HealthDay News — Teen use of both flavored and nonflavored tobacco decreases with enforced flavored tobacco restriction policies, according to a study published in the American Journal of Preventive Medicine.

Melody Kingsley, MPH, from the Massachusetts Department of Public Health in Boston, and colleagues evaluated the short-term impact of a flavored tobacco restriction policy on youth access to, and use of, flavored tobacco products in a Massachusetts community. Product inventories were assessed at tobacco retailers, and surveys were administered to high school-aged youth in 2 communities with similar demographics, retailer characteristics, and point-of-sale tobacco policies, but different flavored tobacco restriction policies.

The researchers found that flavored tobacco availability decreased significantly by 70% points from baseline in the community with the restriction. There were no significant changes in flavored tobacco availability in the community without the policy. Current use of both flavored and nonflavored tobacco decreased among teens in the community with the policy and increased from baseline to follow-up in the community without the flavored tobacco restriction (differences: flavored tobacco, −5.7%; nonflavored tobacco, −6.2%).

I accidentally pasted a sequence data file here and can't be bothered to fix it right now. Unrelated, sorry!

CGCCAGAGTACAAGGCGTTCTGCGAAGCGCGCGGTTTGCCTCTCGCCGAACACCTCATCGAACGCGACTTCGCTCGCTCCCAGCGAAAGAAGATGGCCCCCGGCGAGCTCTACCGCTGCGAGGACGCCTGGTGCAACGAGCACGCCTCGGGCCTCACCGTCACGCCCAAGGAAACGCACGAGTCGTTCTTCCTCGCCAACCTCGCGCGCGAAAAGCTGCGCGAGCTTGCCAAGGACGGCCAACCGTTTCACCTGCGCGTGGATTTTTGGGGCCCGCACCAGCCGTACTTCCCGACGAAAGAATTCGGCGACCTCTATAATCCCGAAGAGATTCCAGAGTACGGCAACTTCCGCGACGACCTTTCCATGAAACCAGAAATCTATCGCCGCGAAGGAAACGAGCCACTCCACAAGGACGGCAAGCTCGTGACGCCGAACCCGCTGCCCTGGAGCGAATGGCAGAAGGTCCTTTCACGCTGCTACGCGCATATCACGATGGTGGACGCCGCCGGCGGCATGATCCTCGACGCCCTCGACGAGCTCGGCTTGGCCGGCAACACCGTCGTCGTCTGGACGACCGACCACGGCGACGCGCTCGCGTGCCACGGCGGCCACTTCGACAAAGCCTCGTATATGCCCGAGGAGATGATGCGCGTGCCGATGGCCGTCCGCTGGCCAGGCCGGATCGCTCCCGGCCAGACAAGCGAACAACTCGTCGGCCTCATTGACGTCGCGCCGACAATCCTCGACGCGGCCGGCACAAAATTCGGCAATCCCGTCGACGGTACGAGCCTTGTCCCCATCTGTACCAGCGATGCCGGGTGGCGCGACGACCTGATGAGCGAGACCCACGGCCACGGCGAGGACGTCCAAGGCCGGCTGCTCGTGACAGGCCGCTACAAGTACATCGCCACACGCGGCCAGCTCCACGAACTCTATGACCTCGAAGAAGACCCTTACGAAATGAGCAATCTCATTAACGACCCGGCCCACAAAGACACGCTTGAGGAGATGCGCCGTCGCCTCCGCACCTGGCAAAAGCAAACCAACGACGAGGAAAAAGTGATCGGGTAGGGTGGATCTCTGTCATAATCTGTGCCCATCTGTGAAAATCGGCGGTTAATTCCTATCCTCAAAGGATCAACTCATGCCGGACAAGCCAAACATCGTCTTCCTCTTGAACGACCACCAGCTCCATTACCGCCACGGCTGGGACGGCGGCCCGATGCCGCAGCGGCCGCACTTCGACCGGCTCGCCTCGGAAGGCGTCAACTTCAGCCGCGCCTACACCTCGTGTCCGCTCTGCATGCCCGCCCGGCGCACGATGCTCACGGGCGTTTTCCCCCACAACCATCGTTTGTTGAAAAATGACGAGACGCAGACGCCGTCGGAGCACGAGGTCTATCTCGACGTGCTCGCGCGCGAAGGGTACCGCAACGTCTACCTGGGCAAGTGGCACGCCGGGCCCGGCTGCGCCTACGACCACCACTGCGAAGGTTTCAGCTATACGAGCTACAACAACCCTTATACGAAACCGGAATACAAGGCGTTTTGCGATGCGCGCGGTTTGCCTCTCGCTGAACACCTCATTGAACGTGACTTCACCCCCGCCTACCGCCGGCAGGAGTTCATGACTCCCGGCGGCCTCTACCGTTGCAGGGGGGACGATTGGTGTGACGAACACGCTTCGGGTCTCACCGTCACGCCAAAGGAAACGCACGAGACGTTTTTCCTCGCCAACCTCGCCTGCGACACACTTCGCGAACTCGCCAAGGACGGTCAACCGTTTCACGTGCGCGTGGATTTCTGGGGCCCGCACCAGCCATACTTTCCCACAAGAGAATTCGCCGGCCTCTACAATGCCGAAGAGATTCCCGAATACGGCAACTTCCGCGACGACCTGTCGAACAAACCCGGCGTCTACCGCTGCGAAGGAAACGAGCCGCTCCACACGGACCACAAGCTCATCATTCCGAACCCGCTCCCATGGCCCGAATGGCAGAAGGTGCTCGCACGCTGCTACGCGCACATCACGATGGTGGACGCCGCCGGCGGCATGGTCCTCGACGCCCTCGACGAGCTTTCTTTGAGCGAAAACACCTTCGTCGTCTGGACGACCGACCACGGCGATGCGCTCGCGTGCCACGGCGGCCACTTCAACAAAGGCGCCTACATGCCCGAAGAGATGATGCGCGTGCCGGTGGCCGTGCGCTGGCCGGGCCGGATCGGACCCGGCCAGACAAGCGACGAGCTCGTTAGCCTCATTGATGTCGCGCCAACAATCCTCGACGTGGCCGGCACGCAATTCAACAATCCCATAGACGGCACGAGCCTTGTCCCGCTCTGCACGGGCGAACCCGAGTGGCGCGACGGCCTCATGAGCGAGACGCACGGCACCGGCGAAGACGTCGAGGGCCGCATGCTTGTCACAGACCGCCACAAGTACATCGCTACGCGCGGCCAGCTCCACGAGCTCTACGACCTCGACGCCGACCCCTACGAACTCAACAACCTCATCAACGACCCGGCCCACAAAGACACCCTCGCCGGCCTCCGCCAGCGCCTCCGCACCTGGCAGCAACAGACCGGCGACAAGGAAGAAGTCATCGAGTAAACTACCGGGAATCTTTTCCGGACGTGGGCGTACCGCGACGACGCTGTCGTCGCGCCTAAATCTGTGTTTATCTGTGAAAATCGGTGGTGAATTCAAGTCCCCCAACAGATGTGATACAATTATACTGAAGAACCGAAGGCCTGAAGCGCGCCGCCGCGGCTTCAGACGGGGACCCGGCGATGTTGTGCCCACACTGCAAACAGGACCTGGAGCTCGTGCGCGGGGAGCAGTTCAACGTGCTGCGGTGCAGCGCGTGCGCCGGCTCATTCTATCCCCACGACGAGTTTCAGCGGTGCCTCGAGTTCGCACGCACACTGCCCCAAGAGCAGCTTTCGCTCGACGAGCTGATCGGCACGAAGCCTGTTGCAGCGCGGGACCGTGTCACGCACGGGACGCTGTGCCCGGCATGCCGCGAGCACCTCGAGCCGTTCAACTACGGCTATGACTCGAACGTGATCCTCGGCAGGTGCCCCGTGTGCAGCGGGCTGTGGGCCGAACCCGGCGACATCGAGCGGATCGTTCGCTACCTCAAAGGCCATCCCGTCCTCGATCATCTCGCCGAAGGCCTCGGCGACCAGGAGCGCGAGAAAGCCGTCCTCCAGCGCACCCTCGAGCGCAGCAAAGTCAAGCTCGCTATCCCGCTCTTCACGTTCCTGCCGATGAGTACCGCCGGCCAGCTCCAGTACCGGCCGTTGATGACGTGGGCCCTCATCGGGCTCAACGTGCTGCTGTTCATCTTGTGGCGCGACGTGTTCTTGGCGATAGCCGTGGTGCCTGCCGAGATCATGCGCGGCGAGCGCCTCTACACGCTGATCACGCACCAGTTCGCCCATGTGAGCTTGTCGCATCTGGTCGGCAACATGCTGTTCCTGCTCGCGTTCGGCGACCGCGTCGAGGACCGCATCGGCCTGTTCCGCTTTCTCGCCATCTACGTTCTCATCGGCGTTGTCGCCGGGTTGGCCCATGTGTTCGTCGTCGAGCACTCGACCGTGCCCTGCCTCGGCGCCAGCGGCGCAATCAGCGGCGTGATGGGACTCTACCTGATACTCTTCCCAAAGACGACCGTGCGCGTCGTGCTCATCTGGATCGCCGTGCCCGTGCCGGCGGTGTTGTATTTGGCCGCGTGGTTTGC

“With rigorous enforcement, the flavored restriction policy has promising potential to curb youth tobacco use, even within six months after implementation,” the authors write. “With a longer follow-up time, [we] expect these trends will continue, and the policy may begin to impact and reduce flavored tobacco initiation, as exposure to flavored tobacco among younger students continues to decline.”

Abstract/Full Text

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